The period from 1698 to 1760 was a period dominated by “shared inventions” and “the emergence of machinism”, machinism being defined as the extension of production through the use of machines (Ellul, 1954). This period primarily involved France and England but also some other countries in Europe; the countries affected by the Treaties of Westphalia, such as the Switzerland of 14 cantons, the seven “United Provinces” (future Netherlands) and the Germany of 350 principalities.
3.1. The situation in 1698
3.1.1. Major changes in social relations, religions and manufactories
The appearance of new social relations due to “salarization by merchants” (according to Fernand Braudel’s formula) strongly marked the 15th and 16th Centuries (Braudel, 1979).
Similarly, manufactories (arising in the middle of the 12th Century) continued to develop in an environment dominated by religious dissidents such as the Waldensian movement, the Albigensians, the Arnold de Brescia movement and the defenders of the “scholastic philosophy” (or “grand scholasticism”), a term that can be translated as “leisure time devoted to study” and, in this era, signified residencies at the universities of the last years of the 12th and 13th Centuries.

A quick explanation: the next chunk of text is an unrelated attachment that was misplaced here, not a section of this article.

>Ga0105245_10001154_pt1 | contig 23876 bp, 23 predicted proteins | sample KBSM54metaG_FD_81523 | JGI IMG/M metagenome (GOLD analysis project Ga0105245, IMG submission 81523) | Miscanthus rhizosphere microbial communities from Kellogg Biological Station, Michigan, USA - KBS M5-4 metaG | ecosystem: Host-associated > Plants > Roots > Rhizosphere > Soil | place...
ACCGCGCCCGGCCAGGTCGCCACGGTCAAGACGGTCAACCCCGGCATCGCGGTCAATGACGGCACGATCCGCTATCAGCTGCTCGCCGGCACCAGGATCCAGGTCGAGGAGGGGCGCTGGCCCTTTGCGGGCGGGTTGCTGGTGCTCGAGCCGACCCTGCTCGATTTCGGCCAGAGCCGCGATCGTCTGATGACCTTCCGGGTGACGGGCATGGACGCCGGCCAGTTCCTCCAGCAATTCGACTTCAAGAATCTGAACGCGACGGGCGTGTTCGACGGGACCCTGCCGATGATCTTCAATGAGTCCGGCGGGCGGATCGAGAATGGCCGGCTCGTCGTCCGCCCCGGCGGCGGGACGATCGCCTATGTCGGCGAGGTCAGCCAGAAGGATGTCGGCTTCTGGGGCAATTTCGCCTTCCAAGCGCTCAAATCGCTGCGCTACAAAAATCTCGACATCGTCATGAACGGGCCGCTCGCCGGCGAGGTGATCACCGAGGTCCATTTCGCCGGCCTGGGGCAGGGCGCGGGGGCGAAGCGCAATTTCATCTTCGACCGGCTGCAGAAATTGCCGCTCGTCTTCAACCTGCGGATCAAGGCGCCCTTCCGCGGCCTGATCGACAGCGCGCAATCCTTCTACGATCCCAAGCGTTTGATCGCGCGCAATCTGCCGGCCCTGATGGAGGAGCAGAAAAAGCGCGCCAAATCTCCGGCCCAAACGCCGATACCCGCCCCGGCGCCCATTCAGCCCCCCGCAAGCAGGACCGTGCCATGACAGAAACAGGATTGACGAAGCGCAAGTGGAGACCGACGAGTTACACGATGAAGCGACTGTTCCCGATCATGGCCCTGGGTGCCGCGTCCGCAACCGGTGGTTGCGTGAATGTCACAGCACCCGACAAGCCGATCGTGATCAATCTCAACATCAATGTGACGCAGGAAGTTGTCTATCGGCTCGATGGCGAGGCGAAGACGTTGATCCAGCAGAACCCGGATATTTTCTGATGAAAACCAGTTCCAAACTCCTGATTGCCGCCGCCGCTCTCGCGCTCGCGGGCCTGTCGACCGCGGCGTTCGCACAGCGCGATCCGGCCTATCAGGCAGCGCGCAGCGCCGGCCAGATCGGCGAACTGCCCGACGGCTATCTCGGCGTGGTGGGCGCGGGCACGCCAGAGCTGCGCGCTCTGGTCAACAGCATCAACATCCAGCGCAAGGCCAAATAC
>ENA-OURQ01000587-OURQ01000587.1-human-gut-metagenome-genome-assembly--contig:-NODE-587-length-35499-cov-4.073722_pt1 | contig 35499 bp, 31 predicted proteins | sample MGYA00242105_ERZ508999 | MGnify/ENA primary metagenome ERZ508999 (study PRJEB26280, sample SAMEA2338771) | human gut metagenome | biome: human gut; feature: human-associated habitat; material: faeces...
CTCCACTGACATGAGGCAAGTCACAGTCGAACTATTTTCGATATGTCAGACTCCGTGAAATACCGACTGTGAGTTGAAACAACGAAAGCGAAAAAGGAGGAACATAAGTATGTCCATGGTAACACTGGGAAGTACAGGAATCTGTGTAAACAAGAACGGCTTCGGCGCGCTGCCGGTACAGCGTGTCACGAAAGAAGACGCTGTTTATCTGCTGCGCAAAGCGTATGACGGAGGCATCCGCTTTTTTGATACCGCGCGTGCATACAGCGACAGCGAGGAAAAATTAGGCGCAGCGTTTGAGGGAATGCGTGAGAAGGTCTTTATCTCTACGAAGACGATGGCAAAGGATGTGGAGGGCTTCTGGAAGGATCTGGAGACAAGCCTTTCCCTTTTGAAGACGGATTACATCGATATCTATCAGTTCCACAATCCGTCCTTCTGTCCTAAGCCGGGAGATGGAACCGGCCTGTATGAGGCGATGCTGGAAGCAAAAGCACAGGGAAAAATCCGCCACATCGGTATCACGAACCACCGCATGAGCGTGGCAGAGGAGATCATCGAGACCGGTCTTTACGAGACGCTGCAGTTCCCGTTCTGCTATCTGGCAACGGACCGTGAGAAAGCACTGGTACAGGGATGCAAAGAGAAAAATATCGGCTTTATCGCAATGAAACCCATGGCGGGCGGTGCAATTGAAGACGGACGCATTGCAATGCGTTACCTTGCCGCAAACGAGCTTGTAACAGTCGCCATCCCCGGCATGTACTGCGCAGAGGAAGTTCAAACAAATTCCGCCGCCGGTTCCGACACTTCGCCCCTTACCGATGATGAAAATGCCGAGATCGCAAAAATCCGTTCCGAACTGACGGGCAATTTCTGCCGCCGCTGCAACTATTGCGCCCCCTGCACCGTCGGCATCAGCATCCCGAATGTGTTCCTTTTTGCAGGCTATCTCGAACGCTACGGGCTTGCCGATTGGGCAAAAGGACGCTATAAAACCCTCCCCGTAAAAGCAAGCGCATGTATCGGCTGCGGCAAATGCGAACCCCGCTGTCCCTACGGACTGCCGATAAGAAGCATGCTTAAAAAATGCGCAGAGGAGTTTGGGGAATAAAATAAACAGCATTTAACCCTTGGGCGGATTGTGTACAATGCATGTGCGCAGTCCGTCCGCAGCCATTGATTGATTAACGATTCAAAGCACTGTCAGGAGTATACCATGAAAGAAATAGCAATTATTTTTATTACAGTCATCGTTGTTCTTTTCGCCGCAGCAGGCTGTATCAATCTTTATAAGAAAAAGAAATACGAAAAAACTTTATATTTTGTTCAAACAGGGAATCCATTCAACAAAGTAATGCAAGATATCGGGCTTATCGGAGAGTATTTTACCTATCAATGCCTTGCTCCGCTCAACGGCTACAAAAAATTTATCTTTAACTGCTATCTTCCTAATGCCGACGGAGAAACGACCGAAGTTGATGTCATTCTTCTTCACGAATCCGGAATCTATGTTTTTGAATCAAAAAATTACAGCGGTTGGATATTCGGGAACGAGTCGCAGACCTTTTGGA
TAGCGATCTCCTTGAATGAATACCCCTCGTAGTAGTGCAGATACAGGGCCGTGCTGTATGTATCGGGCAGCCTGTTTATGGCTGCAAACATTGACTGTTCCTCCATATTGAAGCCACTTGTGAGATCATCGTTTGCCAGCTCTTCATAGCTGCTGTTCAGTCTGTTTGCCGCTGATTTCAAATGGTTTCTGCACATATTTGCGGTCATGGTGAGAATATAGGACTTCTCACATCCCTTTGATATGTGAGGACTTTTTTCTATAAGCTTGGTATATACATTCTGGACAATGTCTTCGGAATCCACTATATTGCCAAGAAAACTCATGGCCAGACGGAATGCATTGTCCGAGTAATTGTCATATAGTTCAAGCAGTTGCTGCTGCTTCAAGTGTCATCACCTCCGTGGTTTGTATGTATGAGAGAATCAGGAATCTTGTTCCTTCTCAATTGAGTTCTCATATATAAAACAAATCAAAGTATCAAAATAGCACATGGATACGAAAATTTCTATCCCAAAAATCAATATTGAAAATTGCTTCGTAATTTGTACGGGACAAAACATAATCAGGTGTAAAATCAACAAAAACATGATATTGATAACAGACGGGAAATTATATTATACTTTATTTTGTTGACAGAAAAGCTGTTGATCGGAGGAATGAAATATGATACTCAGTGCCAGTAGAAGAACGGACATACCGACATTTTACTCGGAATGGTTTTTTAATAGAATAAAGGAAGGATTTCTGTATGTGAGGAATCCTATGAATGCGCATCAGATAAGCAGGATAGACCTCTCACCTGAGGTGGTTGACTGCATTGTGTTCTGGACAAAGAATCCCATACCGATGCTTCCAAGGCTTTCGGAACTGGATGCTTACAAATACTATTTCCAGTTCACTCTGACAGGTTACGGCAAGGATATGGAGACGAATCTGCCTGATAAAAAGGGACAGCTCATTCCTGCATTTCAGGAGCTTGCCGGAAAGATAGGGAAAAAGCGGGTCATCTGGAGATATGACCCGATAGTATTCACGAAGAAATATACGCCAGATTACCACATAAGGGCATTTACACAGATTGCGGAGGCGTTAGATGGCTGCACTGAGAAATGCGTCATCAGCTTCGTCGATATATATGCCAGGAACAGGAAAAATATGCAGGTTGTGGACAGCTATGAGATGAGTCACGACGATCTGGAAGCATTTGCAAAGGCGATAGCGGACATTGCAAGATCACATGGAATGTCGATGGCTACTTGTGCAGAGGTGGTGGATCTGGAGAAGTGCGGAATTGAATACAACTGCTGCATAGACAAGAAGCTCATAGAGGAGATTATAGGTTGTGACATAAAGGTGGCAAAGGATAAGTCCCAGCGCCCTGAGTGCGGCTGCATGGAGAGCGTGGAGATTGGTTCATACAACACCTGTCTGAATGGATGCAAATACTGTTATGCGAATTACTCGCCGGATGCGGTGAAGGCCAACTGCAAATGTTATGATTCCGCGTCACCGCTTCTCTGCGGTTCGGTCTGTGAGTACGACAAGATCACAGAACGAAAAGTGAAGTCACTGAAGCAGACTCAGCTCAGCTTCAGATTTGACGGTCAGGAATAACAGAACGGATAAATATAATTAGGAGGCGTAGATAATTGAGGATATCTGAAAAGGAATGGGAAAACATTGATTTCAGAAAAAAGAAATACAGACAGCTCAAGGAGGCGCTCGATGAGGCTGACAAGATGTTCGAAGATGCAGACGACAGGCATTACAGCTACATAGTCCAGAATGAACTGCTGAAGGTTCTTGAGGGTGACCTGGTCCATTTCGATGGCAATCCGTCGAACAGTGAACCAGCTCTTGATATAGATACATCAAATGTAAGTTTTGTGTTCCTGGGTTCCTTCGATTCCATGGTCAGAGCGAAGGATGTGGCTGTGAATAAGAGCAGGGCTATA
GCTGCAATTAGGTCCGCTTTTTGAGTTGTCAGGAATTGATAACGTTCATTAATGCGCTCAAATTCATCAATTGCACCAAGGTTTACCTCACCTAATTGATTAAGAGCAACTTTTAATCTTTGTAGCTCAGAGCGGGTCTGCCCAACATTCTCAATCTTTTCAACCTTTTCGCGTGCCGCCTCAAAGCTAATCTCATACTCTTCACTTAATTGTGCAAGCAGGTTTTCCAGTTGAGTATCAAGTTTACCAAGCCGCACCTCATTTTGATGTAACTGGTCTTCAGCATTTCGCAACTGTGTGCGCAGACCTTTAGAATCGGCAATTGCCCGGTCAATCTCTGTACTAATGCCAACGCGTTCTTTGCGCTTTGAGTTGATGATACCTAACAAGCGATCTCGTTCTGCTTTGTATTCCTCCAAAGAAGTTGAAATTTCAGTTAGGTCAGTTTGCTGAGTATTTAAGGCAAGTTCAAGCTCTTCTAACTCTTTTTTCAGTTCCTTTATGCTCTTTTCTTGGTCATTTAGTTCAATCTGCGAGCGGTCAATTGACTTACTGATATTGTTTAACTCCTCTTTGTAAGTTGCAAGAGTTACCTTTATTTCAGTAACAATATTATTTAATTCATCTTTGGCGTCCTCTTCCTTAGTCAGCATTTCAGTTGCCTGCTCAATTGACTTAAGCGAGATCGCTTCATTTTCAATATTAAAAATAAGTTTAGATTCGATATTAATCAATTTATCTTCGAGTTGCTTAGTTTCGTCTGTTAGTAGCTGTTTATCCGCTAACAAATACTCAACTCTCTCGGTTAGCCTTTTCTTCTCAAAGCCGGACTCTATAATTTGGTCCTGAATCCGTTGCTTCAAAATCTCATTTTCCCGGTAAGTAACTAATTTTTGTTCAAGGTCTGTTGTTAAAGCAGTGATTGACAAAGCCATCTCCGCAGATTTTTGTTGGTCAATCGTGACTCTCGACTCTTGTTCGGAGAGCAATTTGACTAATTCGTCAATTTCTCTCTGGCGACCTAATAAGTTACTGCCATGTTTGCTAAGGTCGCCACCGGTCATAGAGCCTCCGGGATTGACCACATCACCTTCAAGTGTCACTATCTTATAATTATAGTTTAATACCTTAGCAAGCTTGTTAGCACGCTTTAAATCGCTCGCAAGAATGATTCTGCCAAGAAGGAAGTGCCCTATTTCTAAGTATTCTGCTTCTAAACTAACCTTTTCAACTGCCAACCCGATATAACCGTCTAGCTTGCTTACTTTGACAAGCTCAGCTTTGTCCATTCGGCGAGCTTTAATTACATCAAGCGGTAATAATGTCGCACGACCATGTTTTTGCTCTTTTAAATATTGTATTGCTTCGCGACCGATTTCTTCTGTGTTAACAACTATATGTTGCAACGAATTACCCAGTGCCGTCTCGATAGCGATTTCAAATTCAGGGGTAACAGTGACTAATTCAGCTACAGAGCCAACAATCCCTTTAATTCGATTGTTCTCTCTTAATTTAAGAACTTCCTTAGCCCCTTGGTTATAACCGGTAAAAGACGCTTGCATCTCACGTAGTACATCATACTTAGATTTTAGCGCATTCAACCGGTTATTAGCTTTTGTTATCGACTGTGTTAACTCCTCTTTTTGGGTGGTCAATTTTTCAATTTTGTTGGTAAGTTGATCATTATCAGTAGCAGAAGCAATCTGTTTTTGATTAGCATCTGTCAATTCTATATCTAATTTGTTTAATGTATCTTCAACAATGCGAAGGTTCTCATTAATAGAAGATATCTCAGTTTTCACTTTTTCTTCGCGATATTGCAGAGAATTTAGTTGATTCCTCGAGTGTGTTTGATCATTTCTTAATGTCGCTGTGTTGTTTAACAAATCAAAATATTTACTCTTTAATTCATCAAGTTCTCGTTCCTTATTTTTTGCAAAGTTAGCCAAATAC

These manufactories then experienced difficulties linked to the “second advance of commercial capitalism”, which arose at the end of the 16th Century according to the formulation of André Philip (Philip, 1963, pp. 7 ff).
In particular, ...